Ahead of the curve: Teen goes from back surgery to back flips
Spine surgery restores function for scoliosis patient
When Dr. Nigel Price received an e-mail from his former patient, Soleil Hernandez, he opened it immediately.
“I had to see what Soleil has been up to,” said Price, a pediatric orthopaedic surgeon and Chief of the Section of Spine Surgery at Children's Mercy. Her message began with, “I don’t know if you remember me …,” then went on to describe the changes in her life since Dr. Price performed surgery to correct a moderate curve in her spine four years earlier.
Attached were videos of Soleil performing backflips and tumbling, something Dr. Price wasn’t sure the competitive cheerleader would be able to do after surgery.
The message brought a smile to his face, and the videos made his jaw drop—just a little bit. “As a pediatric spine surgeon, this is what we do at Children’s Mercy,” Dr. Price said. “We restore function for patients like Soleil.”
Positive attitude, progressive scoliosis
Soleil was diagnosed with idiopathic scoliosis and a 15-degree curve while living in Texas when she was only 5 years old. Her doctors prescribed she wear a Boston brace until she reached puberty, or about age 14.
They also suggested Soleil might benefit from tumbling and swimming, two activities she naturally enjoyed. “My doctors said tumbling would be good for my spine, stretching it out, and swimming would help me stay active,” she said.
Soleil followed her doctors’ orders, wearing the brace most of the day, but taking it off when cheering competitively. “I never let it stop me from doing what I wanted to do,” she said. In fact, while living in Texas, Soleil was part of an elite cheer team that won 30 national titles.
About the same time Soleil reached adolescence, her family moved to Olathe, Kansas, and she stopped wearing the brace. Soon her curve became even more pronounced, reaching nearly 60 degrees by the time she was referred to Dr. Price.
“I was already on the path to surgery when I went to see Dr. Price,” Soleil said. “I was uncomfortable in my cheerleading uniform and I had a very noticeable hump.”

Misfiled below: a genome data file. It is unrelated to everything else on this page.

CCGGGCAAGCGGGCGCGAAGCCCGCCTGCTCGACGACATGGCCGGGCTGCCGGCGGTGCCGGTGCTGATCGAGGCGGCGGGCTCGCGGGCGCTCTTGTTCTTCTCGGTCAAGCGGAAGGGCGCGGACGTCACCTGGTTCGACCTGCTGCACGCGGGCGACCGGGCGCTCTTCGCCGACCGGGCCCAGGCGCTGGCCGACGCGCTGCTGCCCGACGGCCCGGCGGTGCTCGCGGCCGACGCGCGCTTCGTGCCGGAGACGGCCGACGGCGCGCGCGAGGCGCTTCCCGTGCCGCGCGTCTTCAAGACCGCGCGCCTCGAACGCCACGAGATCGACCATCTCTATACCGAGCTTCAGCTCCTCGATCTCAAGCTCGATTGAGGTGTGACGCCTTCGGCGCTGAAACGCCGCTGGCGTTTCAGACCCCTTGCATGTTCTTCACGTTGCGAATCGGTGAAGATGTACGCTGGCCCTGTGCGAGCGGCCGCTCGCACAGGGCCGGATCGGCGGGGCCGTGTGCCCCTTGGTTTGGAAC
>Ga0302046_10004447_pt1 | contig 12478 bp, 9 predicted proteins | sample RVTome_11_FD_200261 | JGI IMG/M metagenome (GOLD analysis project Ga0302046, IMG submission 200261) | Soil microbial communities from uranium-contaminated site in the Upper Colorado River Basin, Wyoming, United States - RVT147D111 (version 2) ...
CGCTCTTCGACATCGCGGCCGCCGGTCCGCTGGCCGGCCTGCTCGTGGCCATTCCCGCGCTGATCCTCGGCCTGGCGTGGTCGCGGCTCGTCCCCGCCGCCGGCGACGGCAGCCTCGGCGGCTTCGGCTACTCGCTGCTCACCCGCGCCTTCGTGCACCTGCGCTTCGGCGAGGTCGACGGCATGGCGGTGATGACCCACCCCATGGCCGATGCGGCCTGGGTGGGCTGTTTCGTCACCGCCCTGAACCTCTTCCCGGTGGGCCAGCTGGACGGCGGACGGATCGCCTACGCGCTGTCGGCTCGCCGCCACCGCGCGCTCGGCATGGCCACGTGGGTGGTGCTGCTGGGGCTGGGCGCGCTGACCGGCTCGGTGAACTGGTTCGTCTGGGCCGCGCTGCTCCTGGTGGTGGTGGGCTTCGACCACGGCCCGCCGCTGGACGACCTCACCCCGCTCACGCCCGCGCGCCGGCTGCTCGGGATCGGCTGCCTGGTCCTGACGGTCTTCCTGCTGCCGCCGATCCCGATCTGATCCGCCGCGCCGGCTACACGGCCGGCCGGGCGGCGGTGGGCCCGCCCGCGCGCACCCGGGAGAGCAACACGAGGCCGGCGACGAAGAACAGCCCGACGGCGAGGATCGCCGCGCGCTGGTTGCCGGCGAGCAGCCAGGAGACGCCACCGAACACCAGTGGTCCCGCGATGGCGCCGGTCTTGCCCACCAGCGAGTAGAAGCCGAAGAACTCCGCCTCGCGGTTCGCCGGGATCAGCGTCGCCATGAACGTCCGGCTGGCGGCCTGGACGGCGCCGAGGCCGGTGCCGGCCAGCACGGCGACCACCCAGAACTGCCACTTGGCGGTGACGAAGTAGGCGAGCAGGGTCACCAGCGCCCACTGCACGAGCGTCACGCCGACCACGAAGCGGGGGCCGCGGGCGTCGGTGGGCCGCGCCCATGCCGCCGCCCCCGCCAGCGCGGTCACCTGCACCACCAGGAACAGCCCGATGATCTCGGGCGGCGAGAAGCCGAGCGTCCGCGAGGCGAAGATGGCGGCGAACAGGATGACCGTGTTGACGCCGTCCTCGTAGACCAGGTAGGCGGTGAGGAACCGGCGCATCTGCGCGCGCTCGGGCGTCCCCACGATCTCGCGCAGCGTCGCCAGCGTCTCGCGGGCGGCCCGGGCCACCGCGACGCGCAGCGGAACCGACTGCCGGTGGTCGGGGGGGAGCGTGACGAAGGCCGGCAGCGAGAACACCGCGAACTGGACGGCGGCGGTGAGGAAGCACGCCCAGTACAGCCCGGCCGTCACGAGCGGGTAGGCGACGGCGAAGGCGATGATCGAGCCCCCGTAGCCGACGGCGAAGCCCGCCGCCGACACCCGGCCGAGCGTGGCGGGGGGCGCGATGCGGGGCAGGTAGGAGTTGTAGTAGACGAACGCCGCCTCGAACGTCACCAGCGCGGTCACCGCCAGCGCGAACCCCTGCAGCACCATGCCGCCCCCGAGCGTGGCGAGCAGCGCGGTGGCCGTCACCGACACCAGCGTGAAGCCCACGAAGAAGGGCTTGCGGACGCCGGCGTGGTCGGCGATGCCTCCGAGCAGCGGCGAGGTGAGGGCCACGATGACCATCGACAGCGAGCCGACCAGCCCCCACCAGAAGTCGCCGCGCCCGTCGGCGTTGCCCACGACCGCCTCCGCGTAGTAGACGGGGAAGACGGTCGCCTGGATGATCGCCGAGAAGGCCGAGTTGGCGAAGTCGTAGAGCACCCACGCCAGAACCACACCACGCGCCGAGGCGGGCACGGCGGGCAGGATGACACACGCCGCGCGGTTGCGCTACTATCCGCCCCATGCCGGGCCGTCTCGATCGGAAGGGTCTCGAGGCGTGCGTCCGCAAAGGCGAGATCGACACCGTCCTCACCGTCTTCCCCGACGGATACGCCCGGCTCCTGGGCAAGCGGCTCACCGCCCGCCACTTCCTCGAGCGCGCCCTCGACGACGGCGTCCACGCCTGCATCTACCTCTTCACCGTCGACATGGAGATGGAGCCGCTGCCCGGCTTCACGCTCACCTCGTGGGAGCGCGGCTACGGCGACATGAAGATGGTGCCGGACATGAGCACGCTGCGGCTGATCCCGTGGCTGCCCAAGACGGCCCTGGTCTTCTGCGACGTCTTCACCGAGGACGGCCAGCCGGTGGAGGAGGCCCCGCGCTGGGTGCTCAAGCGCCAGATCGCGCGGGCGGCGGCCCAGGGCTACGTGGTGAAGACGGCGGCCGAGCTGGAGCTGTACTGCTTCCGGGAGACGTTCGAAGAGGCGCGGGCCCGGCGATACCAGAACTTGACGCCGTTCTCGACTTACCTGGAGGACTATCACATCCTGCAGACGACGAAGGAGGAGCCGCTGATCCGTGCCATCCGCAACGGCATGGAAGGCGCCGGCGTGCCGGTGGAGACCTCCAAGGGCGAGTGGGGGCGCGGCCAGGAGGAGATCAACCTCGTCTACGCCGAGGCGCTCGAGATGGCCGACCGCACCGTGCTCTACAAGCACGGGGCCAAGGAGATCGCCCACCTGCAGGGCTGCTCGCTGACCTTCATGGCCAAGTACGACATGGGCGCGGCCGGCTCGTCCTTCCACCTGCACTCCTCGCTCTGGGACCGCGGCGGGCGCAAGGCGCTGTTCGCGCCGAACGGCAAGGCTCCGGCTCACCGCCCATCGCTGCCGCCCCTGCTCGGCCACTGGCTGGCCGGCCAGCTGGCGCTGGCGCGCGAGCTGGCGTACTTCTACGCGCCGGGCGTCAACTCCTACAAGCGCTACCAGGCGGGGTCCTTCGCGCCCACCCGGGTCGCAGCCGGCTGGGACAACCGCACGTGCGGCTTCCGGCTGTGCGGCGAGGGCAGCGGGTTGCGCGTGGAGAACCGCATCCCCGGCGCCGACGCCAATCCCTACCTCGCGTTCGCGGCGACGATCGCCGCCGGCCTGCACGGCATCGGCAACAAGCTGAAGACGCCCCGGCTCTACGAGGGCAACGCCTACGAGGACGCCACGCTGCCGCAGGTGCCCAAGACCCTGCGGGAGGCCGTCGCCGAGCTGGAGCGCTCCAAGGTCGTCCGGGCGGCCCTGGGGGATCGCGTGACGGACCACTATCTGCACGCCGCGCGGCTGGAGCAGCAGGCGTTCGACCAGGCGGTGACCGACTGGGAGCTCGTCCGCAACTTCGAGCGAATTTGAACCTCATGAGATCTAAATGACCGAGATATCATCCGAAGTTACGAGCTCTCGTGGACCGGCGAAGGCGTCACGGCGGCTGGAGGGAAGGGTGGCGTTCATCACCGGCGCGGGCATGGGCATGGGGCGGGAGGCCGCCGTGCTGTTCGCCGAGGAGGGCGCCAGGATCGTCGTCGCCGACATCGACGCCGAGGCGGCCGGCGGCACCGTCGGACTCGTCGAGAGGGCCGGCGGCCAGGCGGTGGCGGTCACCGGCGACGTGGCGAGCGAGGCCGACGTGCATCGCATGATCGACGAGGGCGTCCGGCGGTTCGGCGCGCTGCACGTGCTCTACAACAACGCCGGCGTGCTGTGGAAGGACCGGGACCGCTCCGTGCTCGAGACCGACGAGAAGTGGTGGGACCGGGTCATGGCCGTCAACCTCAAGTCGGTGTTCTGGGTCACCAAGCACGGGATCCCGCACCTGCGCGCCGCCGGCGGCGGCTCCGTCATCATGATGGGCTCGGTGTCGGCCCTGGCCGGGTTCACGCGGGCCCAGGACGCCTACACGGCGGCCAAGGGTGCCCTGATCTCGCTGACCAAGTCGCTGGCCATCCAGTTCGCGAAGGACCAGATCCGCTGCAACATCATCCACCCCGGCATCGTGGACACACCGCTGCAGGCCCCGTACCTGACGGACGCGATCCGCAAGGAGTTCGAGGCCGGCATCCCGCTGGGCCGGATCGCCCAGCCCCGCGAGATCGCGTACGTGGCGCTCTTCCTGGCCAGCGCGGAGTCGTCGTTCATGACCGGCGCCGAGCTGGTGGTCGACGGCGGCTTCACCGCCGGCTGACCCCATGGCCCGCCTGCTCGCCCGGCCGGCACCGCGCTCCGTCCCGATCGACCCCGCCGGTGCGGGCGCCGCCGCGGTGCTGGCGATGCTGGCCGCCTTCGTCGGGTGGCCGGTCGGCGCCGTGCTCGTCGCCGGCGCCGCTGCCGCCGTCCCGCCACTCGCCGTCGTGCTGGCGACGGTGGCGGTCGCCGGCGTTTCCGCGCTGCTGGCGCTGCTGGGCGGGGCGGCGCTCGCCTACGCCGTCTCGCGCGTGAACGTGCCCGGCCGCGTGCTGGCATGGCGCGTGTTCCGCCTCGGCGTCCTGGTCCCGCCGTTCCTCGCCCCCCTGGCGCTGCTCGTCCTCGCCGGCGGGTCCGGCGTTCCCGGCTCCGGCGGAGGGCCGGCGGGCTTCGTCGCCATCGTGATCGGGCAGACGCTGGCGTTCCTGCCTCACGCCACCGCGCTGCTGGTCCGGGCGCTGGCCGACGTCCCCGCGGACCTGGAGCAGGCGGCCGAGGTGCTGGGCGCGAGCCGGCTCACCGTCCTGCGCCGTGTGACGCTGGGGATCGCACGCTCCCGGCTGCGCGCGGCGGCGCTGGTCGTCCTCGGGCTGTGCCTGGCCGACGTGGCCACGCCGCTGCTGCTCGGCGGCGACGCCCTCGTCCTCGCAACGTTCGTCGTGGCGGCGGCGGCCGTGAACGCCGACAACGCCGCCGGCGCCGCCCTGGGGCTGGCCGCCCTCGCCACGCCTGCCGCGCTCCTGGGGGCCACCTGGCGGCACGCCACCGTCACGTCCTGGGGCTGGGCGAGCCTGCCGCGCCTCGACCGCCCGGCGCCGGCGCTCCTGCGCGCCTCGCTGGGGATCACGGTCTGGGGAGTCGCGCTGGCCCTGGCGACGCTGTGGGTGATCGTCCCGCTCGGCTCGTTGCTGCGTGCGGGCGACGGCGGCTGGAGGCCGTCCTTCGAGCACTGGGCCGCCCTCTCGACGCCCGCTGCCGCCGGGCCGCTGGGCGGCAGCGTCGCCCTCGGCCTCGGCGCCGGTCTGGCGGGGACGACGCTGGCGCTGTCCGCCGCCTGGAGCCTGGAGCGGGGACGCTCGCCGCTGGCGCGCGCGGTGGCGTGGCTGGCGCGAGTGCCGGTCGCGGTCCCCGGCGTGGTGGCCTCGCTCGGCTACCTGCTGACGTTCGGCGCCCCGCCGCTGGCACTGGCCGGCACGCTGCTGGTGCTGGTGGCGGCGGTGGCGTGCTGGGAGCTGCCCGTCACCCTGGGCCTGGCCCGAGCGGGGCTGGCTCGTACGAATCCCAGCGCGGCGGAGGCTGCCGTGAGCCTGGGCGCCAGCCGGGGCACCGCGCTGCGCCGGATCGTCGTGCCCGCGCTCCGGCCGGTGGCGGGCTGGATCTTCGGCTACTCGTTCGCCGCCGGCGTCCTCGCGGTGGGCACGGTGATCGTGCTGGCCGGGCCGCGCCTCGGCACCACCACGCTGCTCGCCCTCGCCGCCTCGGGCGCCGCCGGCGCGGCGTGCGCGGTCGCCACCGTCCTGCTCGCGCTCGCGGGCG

“When I first met her, Soleil’s positive attitude was exceptional, in spite of the progressive nature of her scoliosis,” Dr. Price said. Because her curve would likely advance even more, she was a strong candidate for surgery.
Soleil agreed the time was right to straighten her curve, a surgery Dr. Price performed in May 2012 when she was 16 years old and a sophomore at Olathe South High School.
“Soleil taught us that we could start mobilizing patients right after surgery. All patients are now up and receive physical therapy the day after surgery. Their lengths of stay aren’t as long—they aren’t as fragile as we once thought they were.”
During an extensive eight-hour operation performed at Children’s Mercy, Dr. Price inserted two carbon-fiber cobalt chromium rods and 23 titanium screws and hooks in Soleil’s back to straighten her curve. After a six-day hospital stay, she returned home to recover.
“The first few weeks were rough for me,” Soleil admitted, “mostly because my mobility was limited.” As Soleil got back on her feet, her biggest concern was how active she could be.
Seeing is believing
Dr. Price, who has performed more than 1,000 spine deformity surgeries in his career, said he wasn’t sure Soleil would be able to return to the same level of athleticism as before surgery, but she proved him wrong.
“I started with swimming, then progressed to cheering after several months,” she said. “Every time Dr. Price told me he didn’t know if I would be able to do something, I took it as a challenge. Then I would send him another video of me doing it.”
Following surgery, she gained two inches in height, and even more confidence in her abilities. “Everything worked well,” Soleil said. “I had a very minimal curve, no hump and my hips were aligned.”
Soleil took her junior year off from cheering to be certain she recovered fully. But she came back strong her senior year, serving as captain of the school’s cheerleading squad and choreographing a routine that received all “1” ratings in district competition.
“Soleil taught us that we could start mobilizing patients right after surgery,” Dr. Price said. “All patients are now up and receive physical therapy the day after surgery. Their lengths of stay aren’t as long—they aren’t as fragile as we once thought they were.”
Today, Soleil has traded in her cheerleading uniform for an active college life at Texas A&M College of Engineering where she’s a junior majoring in radiological health engineering.
Soleil is involved at her school as an ambassador for the College of Engineering, and is working at MD Anderson Cancer Center in Houston, Texas in the radiation physics department.
“I love that Soleil is pursuing a career in a health-related field,” Dr. Price said. “Cutting-edge imaging is going to be a growth area and it’s exciting she can be a part of it.”
And as far as her back goes, Soleil admitted she’s not as flexible as she once was, but she still does the occasional backflip and works out daily. “My surgery has given me an overall boost of self-confidence,” she said. “I’m comfortable in my own skin now, and that’s something I couldn’t say when I had a hump on my back.
“I’m so appreciative of everything Children’s Mercy and Dr. Price have done for me,” Soleil said. “I like to think I am one of their success stories.”
Learn more about Spine Surgery at Children's Mercy.